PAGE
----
Knowledge is very interesting because it can also make you ignorant of who you are. Did you ever wonder how you would act if you lived in Nazi Germany or the American South during Slavery? Sure with what you know now, you know how you would act right? I mean if you literally took a time machine tomorrow you would be fighting for justice big time. But that isn’t the interesting question is it? The interesting question is how we would act if we didn’t know what we know now, and we lived in that time. That would likely reveal more about who we really are. Our knowledge makes it so we can’t know the answer to the interesting question. Its somewhat paradoxical that knowledge can somehow make it so we don’t know who we are. I think life has to do with that. We don’t want God just to tell us who we are we want to see for ourselves and to some extent that requires us to be in a situation where we don’t have perfect knowledge. And I think that explains our much of our life.

    What about children who die young or are aborted? I agree that this explanation does not explain their lives. For them perhaps they don’t need this same experience the way we do. Or perhaps they will have a similar experience in another way. But for some of us life is a learning experience – about ourselves. Perhaps it is so that we know with certainty that how God judges us is indeed what we deserve.

    Liked by 2 people

    1. Thanks for your reply!

      Joe: “I think when we say we “know” suffering we mean we experienced suffering. Consider this

      I say I “know” suffering.

      You ask ok when did you suffer?

      I say well I never experienced suffering.

      I mean if someone never experienced suffering *at all* then they simply don’t know what it is. Knowing suffering is not the same as knowing a proposition is true. Knowing suffering is having the experience. I think it is the same with Joy. I just don’t understand how anyone can say they know either unless they experienced it to some extent.”

      My reply: I see no reason why experience -based knowledge can’t ultimately reduce to objective propositional knowledge.

      Liked by 1 person

      1. Part 2 (I’m breaking up my reply to your comment for lack of time):

        I’m arguing that your claim is poorly founded and your invocation of experience -based knowledge is likely a distinction without a difference.
        Like the knowledge argument against materialism (the thought experiment of Mary’s black -and -white room where she is introduced to the world of colour, the intended implication being that she knows new facts like that such-and-such experiences are what it is like to see red, contrary to what we should expect under materialism).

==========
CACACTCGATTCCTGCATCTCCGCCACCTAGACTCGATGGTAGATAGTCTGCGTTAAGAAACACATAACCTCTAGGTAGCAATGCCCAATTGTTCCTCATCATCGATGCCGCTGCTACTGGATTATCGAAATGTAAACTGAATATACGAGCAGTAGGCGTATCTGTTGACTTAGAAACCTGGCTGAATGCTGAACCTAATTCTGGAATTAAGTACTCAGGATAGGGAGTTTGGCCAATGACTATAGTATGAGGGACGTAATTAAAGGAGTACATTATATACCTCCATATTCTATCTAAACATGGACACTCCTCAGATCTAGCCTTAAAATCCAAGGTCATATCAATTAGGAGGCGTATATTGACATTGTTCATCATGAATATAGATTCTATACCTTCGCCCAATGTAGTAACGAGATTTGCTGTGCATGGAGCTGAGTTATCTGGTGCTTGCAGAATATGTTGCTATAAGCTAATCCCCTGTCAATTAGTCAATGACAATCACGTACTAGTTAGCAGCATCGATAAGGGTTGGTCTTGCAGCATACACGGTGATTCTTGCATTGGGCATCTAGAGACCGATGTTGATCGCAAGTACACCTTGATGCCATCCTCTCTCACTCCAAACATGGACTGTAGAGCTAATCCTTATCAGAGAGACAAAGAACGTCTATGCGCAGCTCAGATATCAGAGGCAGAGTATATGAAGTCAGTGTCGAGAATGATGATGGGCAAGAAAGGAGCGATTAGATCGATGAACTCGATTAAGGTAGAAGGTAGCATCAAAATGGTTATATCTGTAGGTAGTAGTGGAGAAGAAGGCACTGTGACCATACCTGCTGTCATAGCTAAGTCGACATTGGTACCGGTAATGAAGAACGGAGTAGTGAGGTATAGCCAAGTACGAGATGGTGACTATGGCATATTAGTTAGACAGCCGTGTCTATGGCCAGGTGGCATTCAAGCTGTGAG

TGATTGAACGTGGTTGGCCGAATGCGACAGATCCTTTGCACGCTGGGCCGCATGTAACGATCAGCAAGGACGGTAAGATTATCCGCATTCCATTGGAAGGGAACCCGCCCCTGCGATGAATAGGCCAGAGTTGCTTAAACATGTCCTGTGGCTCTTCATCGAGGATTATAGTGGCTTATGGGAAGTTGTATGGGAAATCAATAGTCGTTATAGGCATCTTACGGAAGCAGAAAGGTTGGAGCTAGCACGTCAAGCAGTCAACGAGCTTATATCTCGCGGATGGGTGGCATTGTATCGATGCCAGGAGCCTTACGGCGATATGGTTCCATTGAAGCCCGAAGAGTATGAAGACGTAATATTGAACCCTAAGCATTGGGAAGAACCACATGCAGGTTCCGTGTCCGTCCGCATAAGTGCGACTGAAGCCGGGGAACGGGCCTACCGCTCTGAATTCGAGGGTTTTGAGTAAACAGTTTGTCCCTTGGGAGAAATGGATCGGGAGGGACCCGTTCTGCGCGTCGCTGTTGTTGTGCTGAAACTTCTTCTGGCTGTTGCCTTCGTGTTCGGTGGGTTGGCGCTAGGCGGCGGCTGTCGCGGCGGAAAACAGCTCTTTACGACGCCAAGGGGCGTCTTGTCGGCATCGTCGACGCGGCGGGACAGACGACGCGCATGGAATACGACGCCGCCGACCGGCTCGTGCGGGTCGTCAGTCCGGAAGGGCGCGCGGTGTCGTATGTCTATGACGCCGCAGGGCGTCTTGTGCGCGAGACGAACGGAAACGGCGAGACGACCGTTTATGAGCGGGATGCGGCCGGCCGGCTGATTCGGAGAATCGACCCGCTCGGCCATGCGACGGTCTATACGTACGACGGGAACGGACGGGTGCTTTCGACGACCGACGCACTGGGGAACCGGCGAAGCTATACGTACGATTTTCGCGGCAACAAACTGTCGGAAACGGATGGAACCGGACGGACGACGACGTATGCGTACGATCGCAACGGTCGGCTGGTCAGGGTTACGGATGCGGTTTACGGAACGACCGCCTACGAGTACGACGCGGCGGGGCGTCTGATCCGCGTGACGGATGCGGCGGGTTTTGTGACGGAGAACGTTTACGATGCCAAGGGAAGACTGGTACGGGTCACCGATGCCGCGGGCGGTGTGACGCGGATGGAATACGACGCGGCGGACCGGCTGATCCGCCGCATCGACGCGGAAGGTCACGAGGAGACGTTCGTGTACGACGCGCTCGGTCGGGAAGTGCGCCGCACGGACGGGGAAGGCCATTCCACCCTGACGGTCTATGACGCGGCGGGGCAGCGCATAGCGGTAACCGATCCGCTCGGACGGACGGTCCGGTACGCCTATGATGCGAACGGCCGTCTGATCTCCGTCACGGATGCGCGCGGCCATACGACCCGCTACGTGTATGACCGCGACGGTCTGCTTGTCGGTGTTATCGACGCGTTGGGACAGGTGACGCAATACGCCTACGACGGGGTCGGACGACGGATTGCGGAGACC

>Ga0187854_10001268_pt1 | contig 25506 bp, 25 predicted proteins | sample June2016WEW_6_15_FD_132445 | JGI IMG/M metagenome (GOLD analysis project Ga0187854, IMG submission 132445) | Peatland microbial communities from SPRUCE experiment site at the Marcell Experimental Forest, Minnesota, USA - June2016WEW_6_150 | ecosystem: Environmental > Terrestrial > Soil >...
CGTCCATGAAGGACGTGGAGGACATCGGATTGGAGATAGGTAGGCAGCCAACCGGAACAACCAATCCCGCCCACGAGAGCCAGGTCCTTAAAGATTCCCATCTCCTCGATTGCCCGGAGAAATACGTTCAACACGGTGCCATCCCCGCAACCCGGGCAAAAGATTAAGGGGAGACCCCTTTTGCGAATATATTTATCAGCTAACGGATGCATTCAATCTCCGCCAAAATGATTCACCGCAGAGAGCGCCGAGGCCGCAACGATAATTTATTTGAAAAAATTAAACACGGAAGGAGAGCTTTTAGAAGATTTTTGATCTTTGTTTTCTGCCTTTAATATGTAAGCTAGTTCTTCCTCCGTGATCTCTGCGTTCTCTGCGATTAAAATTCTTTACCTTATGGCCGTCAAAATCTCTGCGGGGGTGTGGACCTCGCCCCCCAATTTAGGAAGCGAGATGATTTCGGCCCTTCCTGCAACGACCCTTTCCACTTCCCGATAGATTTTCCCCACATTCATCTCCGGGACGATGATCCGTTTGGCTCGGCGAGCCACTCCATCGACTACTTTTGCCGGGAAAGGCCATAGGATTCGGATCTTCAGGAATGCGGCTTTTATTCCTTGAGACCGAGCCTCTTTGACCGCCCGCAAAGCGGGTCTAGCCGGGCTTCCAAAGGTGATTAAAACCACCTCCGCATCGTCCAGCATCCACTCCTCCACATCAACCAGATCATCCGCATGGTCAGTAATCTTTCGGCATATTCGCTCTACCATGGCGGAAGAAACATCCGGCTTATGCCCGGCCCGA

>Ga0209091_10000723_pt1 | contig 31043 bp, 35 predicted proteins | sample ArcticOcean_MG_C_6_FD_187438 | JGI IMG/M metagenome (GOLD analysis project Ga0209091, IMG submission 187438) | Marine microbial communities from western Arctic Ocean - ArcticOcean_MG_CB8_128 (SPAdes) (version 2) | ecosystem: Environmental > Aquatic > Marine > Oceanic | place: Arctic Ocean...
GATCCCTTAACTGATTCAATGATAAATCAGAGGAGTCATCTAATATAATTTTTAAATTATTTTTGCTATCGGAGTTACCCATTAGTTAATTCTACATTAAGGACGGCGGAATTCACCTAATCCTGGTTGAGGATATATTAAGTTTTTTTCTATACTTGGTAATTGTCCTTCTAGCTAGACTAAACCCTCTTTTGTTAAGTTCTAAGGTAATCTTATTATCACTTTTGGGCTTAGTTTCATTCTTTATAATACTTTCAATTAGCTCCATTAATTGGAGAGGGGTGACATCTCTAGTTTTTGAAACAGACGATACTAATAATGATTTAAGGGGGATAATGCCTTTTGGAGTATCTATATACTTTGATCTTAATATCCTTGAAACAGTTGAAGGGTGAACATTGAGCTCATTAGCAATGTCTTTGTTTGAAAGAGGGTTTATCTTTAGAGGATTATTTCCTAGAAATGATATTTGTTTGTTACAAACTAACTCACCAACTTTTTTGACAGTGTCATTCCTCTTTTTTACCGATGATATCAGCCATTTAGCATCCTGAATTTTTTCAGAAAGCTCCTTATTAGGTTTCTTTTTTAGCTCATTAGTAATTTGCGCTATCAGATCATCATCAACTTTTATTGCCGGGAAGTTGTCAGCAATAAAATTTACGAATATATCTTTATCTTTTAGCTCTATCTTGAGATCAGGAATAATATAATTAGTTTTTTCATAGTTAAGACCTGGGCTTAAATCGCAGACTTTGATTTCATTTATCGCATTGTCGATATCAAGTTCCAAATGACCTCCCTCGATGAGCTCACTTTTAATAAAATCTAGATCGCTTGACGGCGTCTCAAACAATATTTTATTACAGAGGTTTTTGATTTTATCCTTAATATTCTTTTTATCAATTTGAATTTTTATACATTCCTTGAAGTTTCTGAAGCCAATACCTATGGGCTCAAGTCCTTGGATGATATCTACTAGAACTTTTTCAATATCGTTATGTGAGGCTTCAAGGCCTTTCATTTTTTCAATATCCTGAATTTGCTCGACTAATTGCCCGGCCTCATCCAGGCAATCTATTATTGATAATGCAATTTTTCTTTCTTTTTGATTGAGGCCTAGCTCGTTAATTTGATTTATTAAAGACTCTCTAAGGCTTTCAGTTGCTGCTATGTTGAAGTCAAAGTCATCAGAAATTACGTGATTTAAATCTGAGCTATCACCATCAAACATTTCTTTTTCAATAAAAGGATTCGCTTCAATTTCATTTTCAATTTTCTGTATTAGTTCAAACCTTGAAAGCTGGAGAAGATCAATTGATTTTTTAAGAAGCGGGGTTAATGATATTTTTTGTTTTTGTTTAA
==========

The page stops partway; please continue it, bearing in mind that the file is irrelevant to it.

Many have pointed out that (and the original proponent of the argument, something Jackson if I remember right, later on changed his mind) that the argument commits the masked man fallacy. It’s like saying “I don’t know the masked man, I know who my brother is, therefore he’s not the masked man” . Or, to use another, real-world, analogy, you might know (in a pretty loose sense, but you get the point) who Henry James Anderson (Anondoc2) is, but you probably don’t know (up until now, that is!) who D. (a young guy who in April 2019 had an email exchange with an astronomer about four little stars) is, but that doesn’t mean we aren’t the same person.

        The fallacy is in conflating these two things:

        1. Separate descriptions, properties, or perceptions or experiences of a thing, and

        2. The thing itself.

        For example, the property of my tablet on which I’m writing this being covered in green is not the same thing as the tablet itself, and if I take the cover off it doesn’t stop being my tablet. And if you were here and I showed it to you, you would still be able to know quite a few things about it, like that I have many tabs and apps on it and so on, and that remains true regardless of whether I call it my tablet or a green-covered thing.

        Now, as for how this relates to your comment: your solution to the PoE is that knowledge of suffering requires it to actually be experienced. My response is that that is based on the premise that it is impossible to know it otherwise, like through descriptive logical reasoning (e.g. “Suffering is the reaction or emotion caused by X, Y, and Z”). And if what I suggested above is true, that claim fails, collapsing your solution.

        To be continued…

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      2. This may be were our disagreement lies then. Travis seemed to take your position in the comments to my blog. I just don’t think we can “know” suffering (or whatever you want to say its opposite is) unless we actually experience it.

        What would the proposition(s) be?

        Suffering/joy is its own category/type of experience. It is not a thing or an event that can be described in terms of other things or events. No matter what you did in offering propositions if it didn’t somehow make us experience suffering then it wouldn’t communicate what suffering is.